As more than 300 mayors, prefects and governors gathered in Quito Monday to discuss ways to fight crime, an angry Guayaquil Mayor Cynthia Viteri attacked the government of President Guillermo Lasso for not paying its bills. Waving a hand-written sign claiming Guayaquil is owed $60 million, Viteri said the national government is acting in bad faith asking local governments to help fight crime while it doesn’t pay cities the money it needs to provide basic services.
Viteri also blamed the government for not doing enough to stop murders in Guayaquil, which suffers the highest murder rate in the country.
“If we have been summoned to Quito for the government to tell us what all citizens already know, then this meeting is useless,” she said. “For years, my city has provided the National Police and army with food, lodging and other supplies because Quito says it doesn’t have the funds. Where is the money collected in our community that, by law, the government owes us? And where are the 15,000 security cameras they promised us. Where are the police they promised to protect the shopping malls, restaurants, offices and schools?”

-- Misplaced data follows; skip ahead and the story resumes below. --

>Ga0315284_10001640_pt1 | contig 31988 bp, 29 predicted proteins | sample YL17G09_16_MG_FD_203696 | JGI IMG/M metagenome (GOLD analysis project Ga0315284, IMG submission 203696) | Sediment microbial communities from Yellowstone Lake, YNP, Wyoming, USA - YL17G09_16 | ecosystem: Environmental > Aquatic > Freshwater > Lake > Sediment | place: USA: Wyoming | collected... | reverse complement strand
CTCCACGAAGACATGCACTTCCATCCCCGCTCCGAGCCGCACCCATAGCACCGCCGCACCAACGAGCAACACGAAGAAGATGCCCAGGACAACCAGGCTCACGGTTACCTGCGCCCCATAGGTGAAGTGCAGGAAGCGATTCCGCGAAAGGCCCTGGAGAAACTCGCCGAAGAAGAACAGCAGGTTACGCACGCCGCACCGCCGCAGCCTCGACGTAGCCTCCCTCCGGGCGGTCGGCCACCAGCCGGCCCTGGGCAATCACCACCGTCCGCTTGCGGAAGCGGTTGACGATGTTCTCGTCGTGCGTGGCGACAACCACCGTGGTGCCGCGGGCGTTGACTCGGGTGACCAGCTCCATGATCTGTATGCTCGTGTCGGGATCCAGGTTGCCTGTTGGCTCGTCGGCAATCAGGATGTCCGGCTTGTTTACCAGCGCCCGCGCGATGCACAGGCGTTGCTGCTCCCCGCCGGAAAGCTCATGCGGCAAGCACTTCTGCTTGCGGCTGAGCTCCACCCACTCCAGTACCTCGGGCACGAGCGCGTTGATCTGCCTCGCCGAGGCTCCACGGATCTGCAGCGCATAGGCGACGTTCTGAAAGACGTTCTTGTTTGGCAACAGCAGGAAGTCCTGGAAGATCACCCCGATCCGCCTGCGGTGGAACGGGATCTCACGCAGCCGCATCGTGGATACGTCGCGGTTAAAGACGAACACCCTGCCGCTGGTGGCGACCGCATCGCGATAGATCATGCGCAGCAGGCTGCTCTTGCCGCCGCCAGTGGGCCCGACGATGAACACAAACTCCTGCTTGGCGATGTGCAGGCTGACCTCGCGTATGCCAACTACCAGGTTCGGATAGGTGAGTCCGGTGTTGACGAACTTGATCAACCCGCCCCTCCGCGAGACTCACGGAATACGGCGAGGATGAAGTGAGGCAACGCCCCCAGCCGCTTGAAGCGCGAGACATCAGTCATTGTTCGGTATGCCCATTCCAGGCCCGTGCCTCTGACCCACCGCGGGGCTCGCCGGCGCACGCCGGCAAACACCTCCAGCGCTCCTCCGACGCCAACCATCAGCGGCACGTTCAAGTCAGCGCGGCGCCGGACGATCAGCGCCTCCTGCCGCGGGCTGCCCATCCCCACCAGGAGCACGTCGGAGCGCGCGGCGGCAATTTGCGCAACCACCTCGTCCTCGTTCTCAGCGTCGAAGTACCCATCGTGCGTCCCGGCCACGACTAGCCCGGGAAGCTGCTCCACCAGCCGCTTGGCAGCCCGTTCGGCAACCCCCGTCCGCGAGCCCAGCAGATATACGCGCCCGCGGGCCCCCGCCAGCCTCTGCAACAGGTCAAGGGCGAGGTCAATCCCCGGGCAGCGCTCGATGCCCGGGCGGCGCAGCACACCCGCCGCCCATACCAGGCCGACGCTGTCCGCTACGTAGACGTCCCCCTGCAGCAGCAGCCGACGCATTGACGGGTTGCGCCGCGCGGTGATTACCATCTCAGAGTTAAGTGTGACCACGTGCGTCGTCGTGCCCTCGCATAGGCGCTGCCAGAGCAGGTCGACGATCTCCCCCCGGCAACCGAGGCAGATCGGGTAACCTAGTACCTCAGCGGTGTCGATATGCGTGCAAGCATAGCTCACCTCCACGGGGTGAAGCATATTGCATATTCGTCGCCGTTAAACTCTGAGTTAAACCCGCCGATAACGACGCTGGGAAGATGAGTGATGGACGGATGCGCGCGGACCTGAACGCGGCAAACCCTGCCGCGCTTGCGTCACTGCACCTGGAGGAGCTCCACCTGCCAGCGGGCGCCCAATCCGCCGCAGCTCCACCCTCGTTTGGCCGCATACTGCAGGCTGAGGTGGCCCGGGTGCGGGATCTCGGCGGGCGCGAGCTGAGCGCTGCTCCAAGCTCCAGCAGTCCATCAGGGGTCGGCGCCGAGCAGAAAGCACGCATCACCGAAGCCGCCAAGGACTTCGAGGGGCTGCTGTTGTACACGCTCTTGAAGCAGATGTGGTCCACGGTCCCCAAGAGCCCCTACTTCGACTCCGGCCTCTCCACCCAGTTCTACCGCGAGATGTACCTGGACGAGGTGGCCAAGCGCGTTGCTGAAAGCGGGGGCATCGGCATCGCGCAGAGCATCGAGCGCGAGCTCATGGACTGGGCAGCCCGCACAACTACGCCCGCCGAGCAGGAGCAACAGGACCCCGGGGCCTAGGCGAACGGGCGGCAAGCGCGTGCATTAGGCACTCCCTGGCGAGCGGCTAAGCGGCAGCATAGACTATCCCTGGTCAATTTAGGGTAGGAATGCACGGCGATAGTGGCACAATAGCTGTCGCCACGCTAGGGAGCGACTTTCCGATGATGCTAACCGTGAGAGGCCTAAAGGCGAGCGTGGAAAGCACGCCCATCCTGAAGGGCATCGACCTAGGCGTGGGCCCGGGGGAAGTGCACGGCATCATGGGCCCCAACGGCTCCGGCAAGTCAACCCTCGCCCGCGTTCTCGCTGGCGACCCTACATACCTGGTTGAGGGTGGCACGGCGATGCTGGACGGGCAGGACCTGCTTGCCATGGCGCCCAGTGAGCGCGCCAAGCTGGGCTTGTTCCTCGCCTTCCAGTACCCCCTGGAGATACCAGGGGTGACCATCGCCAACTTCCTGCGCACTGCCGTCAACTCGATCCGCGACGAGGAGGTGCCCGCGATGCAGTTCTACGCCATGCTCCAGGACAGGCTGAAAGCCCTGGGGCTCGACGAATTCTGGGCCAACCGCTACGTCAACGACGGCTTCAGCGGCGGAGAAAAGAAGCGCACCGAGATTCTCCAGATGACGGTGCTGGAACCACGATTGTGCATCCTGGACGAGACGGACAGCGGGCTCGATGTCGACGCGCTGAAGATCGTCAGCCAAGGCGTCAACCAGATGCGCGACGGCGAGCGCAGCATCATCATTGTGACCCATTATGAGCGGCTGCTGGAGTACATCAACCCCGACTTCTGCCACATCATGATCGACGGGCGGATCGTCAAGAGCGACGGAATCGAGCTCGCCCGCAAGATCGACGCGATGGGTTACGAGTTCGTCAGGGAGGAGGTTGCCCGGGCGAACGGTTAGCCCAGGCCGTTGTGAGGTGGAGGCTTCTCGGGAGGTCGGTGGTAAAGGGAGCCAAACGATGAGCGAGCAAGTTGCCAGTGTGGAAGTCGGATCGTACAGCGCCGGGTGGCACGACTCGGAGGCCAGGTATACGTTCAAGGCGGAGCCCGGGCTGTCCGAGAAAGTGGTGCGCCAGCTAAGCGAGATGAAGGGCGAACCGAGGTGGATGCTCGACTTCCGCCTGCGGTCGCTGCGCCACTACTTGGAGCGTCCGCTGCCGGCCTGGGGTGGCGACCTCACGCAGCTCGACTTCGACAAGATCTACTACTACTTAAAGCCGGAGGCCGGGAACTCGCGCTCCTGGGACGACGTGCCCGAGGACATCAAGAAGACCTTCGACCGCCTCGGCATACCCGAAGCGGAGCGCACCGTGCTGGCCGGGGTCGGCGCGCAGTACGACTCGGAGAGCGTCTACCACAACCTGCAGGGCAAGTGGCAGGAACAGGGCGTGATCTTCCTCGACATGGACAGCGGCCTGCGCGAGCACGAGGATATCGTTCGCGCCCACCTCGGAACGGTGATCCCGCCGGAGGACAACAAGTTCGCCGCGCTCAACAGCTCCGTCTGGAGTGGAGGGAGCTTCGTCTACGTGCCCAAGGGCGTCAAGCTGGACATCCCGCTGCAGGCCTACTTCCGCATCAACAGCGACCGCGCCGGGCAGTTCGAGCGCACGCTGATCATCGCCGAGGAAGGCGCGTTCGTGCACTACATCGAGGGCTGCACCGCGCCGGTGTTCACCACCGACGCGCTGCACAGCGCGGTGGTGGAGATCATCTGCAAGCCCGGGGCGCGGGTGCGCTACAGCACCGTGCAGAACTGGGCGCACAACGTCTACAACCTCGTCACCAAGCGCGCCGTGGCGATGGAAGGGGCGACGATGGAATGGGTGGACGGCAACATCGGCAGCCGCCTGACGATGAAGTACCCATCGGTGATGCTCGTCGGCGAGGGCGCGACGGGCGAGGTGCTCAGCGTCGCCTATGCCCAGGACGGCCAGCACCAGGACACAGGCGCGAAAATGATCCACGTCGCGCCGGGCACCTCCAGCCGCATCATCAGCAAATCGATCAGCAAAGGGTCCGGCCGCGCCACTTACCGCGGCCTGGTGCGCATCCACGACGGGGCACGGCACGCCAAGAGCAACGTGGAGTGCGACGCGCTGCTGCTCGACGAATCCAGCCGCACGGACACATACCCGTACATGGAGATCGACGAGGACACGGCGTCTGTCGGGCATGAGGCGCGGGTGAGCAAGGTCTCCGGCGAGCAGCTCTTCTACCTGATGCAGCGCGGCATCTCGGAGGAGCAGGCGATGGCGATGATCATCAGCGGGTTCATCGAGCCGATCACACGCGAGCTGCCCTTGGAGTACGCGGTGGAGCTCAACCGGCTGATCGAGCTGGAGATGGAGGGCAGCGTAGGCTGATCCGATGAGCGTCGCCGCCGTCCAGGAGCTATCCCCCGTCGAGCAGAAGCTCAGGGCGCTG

Viteri added: “Guayaquil is not alone in this dilemma. Every city in the country is owed money from Quito and most of us are struggling to take care of our residents.”
Several mayors agreed with Viteri before the meeting began at the Eloy Alfaro Military College in Quito, but said they wanted to keep the focus on rising crime rates. “Yes, she is right about the debt the government owes us and this problem must be settled,” said Jama Mayor Robert Castro. “We cannot, however, let this interfere with fighting the crime wave affecting coastal communities and other areas of Ecuador. I am here to listen to the government plans to improve law enforcement and to fight the drug gangs that are disrupting our lives. It is the responsibility of the central government to provide this protection and we will help if they have a coherent plan of attack.”
At the start of the noon meeting, Government Minister Francisco Jiménez claimed the “war against crime” is a shared responsibility of both the national and local governments. “We must have coordination in this fight and we must have close cooperation,” he said. “We must commit ourselves to leave our differences behind so we can obtain the results necessary to guarantee citizen security.”
During a break in the meeting, Viteri claimed the meeting, so far, has been “an extended coffee break.”